When we arrived at school I got off the bus and rushed home to lock myself in my room. The next day, I went to class and acted like everything was normal. In the end, there was no comeuppance for the driver. Why should there have been? I didn’t tell my mother what happened. I never raised the issue with the high school principal or volleyball coach. What happened that day was a some of my core assumptions about the world shifted. I understood that being a strong athlete may have helped me adjust and find some acceptance, but it didn’t truly level the playing field. Prior to that incident, I was inclined to be open and engaging. Afterwards, I hesitated when forging connections or placing too much trust in others since even the most well-intentioned may not show up or stick their neck out.
This isn’t to say nobody cared. A few friends and teammates approached me a couple days later, shaken by the ordeal. Some expressed concern. Others spewed anger. All suggested we do something. I heard them out and said I’d think about it but the weeks passed and I allowed the memory to fade. In the end, I decided not to bother.
Experience discrimination often enough and you learn the importance of choosing your battles.
Even though I buried that bus ride with the infantile man pretty deep in my consciousness it has come to the surface a handful of times in the last two decades. Most recently, it reared its head when something with similar undertones happened a couple months ago, setting me off—in the same way sparks fly when a firing pin makes contact with the back end of a bullet. The details don’t matter but what does is being, figuratively, thrown under the bus and feeling small and alone in the aftermath. It wasn’t a big deal in the grand scheme but it left some marks. Stubborn scars that took some time to fade. My confidence took a hit. I found myself reevaluating who to trust.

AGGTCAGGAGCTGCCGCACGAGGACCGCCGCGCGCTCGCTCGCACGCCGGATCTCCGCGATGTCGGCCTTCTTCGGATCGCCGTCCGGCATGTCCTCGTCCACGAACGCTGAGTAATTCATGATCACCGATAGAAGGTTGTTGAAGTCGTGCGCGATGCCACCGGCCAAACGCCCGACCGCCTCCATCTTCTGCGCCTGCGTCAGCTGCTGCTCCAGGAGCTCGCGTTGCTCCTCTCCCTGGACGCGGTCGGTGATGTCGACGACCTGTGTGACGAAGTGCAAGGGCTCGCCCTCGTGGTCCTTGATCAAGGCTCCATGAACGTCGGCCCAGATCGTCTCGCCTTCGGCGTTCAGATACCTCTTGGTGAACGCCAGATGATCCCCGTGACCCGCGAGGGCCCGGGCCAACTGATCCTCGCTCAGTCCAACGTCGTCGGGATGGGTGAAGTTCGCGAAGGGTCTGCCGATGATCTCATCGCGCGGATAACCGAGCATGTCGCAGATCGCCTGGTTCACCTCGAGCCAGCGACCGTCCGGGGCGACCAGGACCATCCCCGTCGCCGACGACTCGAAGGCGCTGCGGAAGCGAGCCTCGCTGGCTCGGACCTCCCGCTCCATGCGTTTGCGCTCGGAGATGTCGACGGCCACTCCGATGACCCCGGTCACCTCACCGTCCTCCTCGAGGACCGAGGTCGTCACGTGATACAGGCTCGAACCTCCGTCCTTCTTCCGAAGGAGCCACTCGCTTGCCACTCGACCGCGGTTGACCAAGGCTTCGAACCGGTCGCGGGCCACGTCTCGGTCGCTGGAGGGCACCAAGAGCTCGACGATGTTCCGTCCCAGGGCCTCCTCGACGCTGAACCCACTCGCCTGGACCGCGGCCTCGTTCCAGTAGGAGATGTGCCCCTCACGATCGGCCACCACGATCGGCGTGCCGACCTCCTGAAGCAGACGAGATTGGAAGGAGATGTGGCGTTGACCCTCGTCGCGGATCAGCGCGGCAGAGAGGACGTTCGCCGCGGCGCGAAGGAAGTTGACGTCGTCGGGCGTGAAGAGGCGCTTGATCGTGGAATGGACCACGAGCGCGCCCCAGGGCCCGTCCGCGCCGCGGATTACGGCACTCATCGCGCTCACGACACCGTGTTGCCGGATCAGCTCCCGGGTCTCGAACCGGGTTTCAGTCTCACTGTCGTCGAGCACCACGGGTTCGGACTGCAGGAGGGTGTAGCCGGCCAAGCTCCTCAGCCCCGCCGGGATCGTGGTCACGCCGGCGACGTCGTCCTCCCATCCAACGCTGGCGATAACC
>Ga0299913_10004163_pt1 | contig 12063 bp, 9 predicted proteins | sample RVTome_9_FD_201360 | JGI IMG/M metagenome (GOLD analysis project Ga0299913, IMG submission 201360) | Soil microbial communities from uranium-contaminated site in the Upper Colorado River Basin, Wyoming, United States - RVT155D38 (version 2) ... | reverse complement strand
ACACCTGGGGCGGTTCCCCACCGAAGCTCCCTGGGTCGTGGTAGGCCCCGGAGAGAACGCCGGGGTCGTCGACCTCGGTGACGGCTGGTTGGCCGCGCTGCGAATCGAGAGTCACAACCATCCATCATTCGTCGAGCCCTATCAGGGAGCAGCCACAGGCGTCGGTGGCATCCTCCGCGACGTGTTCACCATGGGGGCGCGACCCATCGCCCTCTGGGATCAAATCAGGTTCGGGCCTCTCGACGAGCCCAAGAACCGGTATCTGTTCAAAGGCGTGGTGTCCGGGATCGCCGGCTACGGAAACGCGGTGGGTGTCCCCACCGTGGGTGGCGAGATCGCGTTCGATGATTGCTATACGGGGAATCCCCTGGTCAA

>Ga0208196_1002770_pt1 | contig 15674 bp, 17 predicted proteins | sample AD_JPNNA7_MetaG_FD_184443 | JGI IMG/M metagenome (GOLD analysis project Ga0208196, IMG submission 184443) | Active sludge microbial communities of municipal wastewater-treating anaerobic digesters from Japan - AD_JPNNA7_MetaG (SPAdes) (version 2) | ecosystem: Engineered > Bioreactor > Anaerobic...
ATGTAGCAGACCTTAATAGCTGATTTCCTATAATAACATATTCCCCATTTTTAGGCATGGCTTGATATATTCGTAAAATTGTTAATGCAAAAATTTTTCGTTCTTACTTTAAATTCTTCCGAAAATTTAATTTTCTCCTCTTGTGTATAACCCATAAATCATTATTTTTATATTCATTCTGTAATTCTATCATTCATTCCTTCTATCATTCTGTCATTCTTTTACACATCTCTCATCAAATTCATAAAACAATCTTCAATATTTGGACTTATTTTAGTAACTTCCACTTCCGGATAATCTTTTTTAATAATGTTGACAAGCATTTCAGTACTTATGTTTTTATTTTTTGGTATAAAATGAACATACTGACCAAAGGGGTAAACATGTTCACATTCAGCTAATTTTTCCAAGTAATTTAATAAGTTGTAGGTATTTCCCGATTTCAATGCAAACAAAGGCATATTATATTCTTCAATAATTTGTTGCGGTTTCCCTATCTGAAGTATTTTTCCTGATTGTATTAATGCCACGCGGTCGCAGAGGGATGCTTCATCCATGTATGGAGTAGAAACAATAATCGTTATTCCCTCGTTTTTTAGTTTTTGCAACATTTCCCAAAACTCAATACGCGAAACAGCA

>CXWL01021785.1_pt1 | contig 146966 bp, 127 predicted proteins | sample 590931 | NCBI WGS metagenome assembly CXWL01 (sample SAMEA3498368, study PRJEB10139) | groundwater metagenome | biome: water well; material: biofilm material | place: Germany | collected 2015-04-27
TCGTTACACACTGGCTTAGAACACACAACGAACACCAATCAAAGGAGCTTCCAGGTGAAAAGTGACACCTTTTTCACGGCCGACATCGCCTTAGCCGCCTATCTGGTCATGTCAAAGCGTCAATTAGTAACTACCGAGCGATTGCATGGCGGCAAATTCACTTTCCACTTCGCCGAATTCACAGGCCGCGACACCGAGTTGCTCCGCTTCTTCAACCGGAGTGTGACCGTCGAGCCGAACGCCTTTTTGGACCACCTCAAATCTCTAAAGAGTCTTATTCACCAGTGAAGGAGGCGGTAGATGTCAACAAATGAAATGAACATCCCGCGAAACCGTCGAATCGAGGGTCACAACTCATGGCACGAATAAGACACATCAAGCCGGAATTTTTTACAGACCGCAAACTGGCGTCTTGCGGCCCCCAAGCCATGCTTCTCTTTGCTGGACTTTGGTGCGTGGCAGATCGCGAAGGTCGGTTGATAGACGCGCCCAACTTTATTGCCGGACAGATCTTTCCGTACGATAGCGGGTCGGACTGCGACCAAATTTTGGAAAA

These frustrations deepened when I tried to break it down and confided in people who seemed eager to help but gave me a series of non-committal shrugs or the That’s just the way it is plugs. I suppose that’s why it took weeks to get sorted. I had to drop a ton of expectations or that Person X had all the answers and Person Y should have come to my defence. I forgot I’m the sole guardian of 75% of the outcomes in my life. It’s my job to trod through the uncomfortable muck—thick like quicksand and rough like sandpaper—to find answers I can live with and ones that will allow me to reset…time and time again.
At least I figured out relatively quickly that I had to break it down and discard what no longer works. If there’s any remaining pieces (invaluable experiences) I’m the one who carries them forward.
But while being my own hero is the fundamental moral of this story, equally important was not closing myself off to the allies who got off the sidelines and offered to have my back and look out for my best interests. They—like that small handful of high school girls I once knew—lent an ear, raised their voices, and put on their fucking kneepads to hit the ground and run my defence.
And, as in the past, the insight I received reshaped my perspective to reinforce something I’ve always known: Personal circumstances may vary but the human experience is shared. Regardless of what you’ve been through, you are never alone.
Things may be rough. You might down for the count. But I promise, someone, somewhere, will (if asked) hear you out, draw a map, and help you chart EVERY LAST escape route. They will, if only for a moment, step up and perform Marvel-type heroics. Taking some of the heat, they’ll endure it long enough for you to tend to your wounds.
A small act of grace that makes a world of difference.